J.C. Penney (NYSE:JCP) shares stumbled last week when the company released a holiday sales statement that simply said that it was "pleased with its performance" for the period and included a reaffirmation of the previously announced fourth-quarter outlook.
The lack of specifics suggests that the sales data will fall short of expectations, which would serve as the latest in a long line of disappointing news for the struggling retailer. Does J.C. Penney have a chance at a turnaround in 2014?
The past two years proved difficult for J.C. Penney, as the company hired Apple's Ron Johnson to perform a drastic reinvention that included store-within-store modules and the end of the company's promotional pricing. But customers balked, Johnson stepped down to allow former CEO Myron Ullman to return,and the brand now has to undo the reinvention.
J.C. Penney's long-term plans remain murky. But there are some ways that J.C. Penney could show improvement and win investor favor in 2014. And one way involves borrowing pages from Kohl's (NYSE:KSS) and Target's (NYSE:TGT) playbooks.
Pushing sales growth into positive numbers
This chart shows J.C. Penney's year-over-year quarterly revenue growth.
The improvement over the past year has come from J.C. Penney narrowing the amount it missed in the prior year's quarter. That's better than nothing, yet not as encouraging as actual sales growth. A slow comeback is expected with the undertaking of undoing the reinvention attempt.
But it's important to watch why sales metrics are improving. An example came in the third quarter when revenue was down more than 5% year over year but same-store sales had improved 1%. The same-store sales improvement was due to heavy promotions aimed at clearing out excess inventory, which is a model that's hard on margins.
How can J.C. Penney manage legitimate growth in both revenue and same-store sales? The process begins with solving those inventory problems.
I previously discussed J.C. Penney's problem with inventory turnover -- a metric that divides cost of sales by average inventory for a given period.The cancellation of Johnson's plans meant that J.C. Penney had to remerchandise to replace unpopular products launched during that period. And that process has tanked the company's inventory turnover.
But returned CEO Ullman stated in the third-quarter conference call that the inventory issue should resolve by spring of this year. J.C. Penney has had turnover rates in the past that fell better in line with competitors.
So a spring inventory turnaround is possible. And that turnaround would help boost J.C. Penney's overall health -- especially if paired with a sequential sales improvement. But the company also needs to focus on the reason product sales have improved. Promotions have their place, but an overreliance will keep margins pinched and lead to more problems in the future.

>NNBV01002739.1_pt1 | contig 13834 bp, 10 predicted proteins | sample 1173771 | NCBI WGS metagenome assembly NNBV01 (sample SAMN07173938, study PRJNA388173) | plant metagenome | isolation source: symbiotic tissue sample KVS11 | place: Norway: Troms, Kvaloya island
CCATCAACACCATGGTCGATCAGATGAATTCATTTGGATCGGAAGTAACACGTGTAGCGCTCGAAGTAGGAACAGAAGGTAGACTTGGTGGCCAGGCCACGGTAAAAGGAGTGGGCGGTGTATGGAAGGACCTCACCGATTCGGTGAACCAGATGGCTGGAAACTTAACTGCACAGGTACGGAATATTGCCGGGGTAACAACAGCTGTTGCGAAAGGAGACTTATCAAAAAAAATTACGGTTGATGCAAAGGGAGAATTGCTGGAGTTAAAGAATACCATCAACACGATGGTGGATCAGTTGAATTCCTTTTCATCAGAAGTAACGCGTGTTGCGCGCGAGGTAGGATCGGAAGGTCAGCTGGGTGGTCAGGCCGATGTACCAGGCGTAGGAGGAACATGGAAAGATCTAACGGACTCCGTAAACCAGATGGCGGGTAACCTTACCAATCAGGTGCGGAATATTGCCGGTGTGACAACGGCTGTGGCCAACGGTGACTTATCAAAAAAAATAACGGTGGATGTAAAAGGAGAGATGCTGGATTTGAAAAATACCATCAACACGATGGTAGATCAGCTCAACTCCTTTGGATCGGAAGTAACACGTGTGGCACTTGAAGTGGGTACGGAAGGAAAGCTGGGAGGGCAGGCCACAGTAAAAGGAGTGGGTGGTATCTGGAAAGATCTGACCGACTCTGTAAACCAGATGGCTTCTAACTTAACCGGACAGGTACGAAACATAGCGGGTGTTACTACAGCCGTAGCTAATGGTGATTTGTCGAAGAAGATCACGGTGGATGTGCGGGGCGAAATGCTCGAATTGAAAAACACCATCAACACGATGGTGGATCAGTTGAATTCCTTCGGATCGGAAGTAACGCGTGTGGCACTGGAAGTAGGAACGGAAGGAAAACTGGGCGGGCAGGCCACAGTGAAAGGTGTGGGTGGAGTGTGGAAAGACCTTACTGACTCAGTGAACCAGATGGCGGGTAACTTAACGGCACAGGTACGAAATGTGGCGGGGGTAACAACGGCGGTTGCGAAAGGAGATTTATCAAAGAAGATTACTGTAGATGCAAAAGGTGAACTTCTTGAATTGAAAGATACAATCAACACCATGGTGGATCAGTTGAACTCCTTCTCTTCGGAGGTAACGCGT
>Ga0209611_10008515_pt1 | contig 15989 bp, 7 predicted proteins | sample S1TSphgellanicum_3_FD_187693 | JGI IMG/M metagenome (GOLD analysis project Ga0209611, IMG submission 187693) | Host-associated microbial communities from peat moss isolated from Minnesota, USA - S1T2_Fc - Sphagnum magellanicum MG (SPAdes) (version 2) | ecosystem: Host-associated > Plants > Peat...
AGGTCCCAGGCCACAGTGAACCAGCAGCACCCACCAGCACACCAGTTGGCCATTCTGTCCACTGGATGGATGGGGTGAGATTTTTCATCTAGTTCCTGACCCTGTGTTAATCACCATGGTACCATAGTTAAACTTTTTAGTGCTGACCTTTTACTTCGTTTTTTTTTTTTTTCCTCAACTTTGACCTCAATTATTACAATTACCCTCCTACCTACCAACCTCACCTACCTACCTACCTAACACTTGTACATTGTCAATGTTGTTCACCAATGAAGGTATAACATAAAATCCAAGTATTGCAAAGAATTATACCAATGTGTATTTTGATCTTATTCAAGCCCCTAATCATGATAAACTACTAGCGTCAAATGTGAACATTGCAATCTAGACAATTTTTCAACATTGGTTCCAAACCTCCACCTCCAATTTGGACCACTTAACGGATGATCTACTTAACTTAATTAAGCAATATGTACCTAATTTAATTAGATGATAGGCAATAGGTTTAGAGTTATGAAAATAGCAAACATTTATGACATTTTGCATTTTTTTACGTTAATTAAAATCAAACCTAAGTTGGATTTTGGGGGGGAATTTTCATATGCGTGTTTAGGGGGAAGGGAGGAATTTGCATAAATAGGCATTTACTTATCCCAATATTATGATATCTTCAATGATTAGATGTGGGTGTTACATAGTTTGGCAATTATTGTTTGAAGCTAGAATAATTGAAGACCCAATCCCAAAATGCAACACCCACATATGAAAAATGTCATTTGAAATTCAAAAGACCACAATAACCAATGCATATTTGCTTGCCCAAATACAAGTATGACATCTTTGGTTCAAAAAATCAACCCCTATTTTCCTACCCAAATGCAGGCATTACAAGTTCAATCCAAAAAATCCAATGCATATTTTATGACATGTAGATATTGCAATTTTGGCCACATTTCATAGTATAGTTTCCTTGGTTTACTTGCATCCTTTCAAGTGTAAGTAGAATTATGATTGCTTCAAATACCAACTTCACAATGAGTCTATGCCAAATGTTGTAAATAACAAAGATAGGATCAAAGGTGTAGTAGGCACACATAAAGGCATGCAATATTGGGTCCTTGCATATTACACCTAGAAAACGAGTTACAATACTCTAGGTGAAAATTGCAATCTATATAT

So what nonpromotional moves can J.C. Penney make to entice customers?
Securing a competitive advantage
J.C. Penney's key weakness is a lack of competitive advantage. And undoing Johnson's plans won't change that; J.C. Penney was suffering pre-Johnson -- that's why he was hired, after all. So returning to the old business model will make metrics look better by comparison for a short time but won't provide a sustainable path for the future. But that could change if the company launches a less-radical reinvention plan built around cultivating interesting, unique partnerships with higher-profile designers.
J.C. Penney has brand partnerships and store brands that must have a degree of popularity or the company would have even larger sales problems. But walk up to a mall shopper who doesn't regularly frequent J.C. Penney and ask him or her to name an exclusive brand to the store and see if the answer is a blank stare.
The company needs to establish partnerships that create more buzz. Kohl's has a similar customer base -- and promotional environment -- as J.C. Penney but drives interest with media-friendly lines from reality starlet Lauren Conrad and noted fashion designer Vera Wang. Getting the media excited about product launches can pass that excitement on to consumers.
J.C. Penney could also try the route of Target's one-off collections from high-end fashion designers that have included Alexander McQueen, Zac Posen, and Missoni. The partnered designers create Target-specific designs that sell at a far lower price point than typically associated with these names. And the limited-edition nature of the products makes for some frenzied launches.
The question is whether J.C. Penney has the leverage to establish these types of partnerships. But if the company is able to find willing parties, the benefits would prove well worth the costs.
Foolish final thoughts
J.C. Penney is wounded but still shows signs of life. If the company does clear up the inventory issues by spring, and focuses on improving its competitive advantage with new branding agreements, it could have a much better year.
Fool contributor Brandy Betz has no position in any stocks mentioned. The Motley Fool recommends Apple. The Motley Fool owns shares of Apple. Try any of our Foolish newsletter services free for 30 days. We Fools may not all hold the same opinions, but we all believe that considering a diverse range of insights makes us better investors. The Motley Fool has a disclosure policy.